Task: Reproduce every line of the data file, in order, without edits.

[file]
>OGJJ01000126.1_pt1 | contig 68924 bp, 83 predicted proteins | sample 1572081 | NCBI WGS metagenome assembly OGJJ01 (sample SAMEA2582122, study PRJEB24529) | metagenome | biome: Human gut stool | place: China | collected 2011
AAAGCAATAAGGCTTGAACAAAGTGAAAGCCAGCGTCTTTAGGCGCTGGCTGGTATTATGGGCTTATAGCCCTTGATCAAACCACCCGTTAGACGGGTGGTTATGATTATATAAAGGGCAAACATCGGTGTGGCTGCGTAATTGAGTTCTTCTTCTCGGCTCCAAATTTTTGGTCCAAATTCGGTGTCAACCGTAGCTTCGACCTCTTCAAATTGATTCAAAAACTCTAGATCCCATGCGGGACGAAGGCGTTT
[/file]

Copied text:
>OGJJ01000126.1_pt1 | contig 68924 bp, 83 predicted proteins | sample 1572081 | NCBI WGS metagenome assembly OGJJ01 (sample SAMEA2582122, study PRJEB24529) | metagenome | biome: Human gut stool | place: China | collected 2011
AAAGCAATAAGGCTTGAACAAAGTGAAAGCCAGCGTCTTTAGGCGCTGGCTGGTATTATGGGCTTATAGCCCTTGATCAAACCACCCGTTAGACGGGTGGTTATGATTATATAAAGGGCAAACATCGGTGTGGCTGCGTAATTGAGTTCTTCTTCTCGGCTCCAAATTTTTGGTCCAAATTCGGTGTCAACCGTAGCTTCGACCTCTTCAAATTGATTCAAAAACTCTAGATCCCATGCGGGACGAAGGCGTTT